Saturday 23rd January 2010

This Christmas, I asked my parents for quite a few books. One of the ones that I asked for – and received – is The Grand Prix Saboteurs. This is a book about a few pre-WW2 Grand Prix drivers who served during the war as British secret agents. Despite the name and the fact that some of the main characters are people who were involved with Grand Prix racing, this book is absolutely not about racing. It’s mostly about the lives of the secret agents who worked in France during WW2, and it is an absolutely fascinating book. I urge everyone to find a copy and read it as soon as possible (and I’ll gladly lend it to anyone who knows me in real life). In fact I’d go so far as to say that it should be required reading for every school pupil, because it’s absolutely amazing. Some of the stories included in it read like something from a particularly clichéd spy novel, so to read them and realise that the people involved were real people – normal people who had volunteered for that work – is something that I found particularly amazing.

I’m not what you’d call a sentimental person. It’s very hard to move me emotionally – in fact my own Mother has described me as “heartless”(!). But certain things in that book really moved me. I found myself getting angry and appalled at the way the Nazis treated the spies upon capture. I was disgusted with the way certain people collaborated with the Nazis and “sold out” people who trusted them. But most of all I was amazed, astounded and inspired by the fact that these people were even there in the first place. They volunteered for an insanely dangerous task, and then worked in France under the constant threat of discovery, capture and torture. This wasn’t a good job. The Nazis had a special disdain for spies and a lot were killed in incredibly horrible ways. If they were captured, towards the end of the war they were selected for “special treatment”, a particularly sinister innuendo.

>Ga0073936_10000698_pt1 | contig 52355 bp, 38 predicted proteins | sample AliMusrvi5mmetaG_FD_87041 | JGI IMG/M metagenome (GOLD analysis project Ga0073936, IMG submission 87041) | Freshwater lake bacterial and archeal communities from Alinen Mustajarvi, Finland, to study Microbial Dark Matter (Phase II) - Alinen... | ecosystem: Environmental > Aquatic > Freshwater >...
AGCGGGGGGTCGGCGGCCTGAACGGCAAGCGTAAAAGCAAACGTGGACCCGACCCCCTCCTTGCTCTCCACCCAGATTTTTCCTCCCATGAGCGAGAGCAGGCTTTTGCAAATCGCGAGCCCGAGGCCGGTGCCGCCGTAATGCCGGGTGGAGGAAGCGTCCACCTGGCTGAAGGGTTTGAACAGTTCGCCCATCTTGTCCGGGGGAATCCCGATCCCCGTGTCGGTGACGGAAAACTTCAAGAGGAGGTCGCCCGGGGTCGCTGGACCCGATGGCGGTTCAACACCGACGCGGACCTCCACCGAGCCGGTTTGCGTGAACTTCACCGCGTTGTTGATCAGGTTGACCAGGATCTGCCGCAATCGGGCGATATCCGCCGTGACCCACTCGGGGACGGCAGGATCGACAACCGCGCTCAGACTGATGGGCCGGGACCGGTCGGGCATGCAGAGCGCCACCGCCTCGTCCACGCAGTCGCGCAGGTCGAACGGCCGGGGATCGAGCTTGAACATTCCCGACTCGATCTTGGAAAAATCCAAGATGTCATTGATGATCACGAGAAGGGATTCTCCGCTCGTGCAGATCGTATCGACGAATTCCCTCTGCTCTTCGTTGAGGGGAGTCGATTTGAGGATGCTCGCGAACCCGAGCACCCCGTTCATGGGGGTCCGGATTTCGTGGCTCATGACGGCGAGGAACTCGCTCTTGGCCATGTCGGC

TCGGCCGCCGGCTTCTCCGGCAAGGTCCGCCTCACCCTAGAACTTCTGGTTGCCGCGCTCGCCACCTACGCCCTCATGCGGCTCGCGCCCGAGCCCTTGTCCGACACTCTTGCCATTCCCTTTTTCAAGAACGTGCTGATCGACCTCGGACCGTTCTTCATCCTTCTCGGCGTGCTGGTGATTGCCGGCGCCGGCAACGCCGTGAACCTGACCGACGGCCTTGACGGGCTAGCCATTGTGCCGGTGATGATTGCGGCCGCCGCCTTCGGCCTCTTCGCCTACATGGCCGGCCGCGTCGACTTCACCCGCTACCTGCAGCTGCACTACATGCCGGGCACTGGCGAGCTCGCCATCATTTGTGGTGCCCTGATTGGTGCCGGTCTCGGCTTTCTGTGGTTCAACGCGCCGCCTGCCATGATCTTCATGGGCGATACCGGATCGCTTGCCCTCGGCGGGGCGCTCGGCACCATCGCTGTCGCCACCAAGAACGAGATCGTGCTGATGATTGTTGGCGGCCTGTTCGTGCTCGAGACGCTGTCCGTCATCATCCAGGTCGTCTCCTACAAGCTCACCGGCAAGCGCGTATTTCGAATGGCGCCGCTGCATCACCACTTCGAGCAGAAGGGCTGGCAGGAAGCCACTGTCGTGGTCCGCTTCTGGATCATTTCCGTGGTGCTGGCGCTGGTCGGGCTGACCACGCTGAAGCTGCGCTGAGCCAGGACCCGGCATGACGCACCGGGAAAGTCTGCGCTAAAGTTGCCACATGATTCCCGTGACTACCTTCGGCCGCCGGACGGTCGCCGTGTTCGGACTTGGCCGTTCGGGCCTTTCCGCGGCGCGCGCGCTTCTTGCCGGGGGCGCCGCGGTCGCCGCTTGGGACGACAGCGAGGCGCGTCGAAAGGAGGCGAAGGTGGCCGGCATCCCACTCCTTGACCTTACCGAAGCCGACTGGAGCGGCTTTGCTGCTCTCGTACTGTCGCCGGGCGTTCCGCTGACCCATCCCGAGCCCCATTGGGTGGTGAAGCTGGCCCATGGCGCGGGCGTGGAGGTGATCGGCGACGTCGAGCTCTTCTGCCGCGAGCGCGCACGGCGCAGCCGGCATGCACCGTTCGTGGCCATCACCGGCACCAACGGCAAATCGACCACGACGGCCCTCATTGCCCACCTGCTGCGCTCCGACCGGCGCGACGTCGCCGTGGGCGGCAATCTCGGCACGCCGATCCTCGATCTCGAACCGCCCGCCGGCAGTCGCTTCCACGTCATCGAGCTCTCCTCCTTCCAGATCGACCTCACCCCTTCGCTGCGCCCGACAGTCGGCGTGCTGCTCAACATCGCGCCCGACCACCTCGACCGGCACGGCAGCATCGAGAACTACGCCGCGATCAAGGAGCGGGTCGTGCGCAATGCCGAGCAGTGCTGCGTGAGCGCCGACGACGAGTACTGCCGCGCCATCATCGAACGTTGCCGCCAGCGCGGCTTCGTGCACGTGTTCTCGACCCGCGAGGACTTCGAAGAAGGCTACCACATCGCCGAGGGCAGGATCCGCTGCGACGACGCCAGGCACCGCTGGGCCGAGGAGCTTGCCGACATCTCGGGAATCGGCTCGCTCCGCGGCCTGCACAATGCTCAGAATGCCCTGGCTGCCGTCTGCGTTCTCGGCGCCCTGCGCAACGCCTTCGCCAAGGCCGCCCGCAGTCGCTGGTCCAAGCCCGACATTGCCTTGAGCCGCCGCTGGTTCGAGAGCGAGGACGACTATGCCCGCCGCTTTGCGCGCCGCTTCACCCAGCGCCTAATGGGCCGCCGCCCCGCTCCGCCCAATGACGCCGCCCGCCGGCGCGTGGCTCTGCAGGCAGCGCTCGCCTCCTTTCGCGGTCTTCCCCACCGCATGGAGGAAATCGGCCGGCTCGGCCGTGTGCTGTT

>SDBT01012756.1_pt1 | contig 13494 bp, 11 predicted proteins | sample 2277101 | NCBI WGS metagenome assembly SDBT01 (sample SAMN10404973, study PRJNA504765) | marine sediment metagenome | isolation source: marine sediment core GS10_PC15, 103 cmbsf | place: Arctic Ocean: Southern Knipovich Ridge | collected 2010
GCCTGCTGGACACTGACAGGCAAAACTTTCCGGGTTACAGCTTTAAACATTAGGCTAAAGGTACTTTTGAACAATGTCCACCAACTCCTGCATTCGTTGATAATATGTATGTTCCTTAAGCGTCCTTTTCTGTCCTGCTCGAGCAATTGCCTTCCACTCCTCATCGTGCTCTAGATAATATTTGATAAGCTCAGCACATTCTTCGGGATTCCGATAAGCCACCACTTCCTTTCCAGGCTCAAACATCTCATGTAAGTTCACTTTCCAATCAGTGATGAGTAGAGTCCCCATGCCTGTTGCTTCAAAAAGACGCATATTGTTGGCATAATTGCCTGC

As I was reading the book I had conflicting emotions. I was amazed at the story, inspired by the things people did for their ideals. But it’s also slightly depressing. There’s a quote towards the end of the book from one of the surviving spies which perfectly mirrors the thoughts I was having. Talking about his colleagues (men and women, by the way) who were killed by the Nazis, he said the following:

“They gave their lives willingly, gladly, and they died happy, for they died with an ideal, with the feeling that they had sacrificed everything for something good, something enduring. They did not live to see the sham that it all was, to see the wasting of their efforts, the shameless scramble for personal satisfaction”

How sad is that? Doesn’t it make you angry? We really don’t know we’re born.

Anyway, read the book because it’s brilliant.

Posted at 3:52 am | Posted In: Politics Tagged:



Saturday 23rd January 2010, 11:46 am



Sunday 24th January 2010, 2:21 am

Your mum is proper harsh.


Sunday 24th January 2010, 2:29 am

You have no idea…

I give as good as I get though :-P

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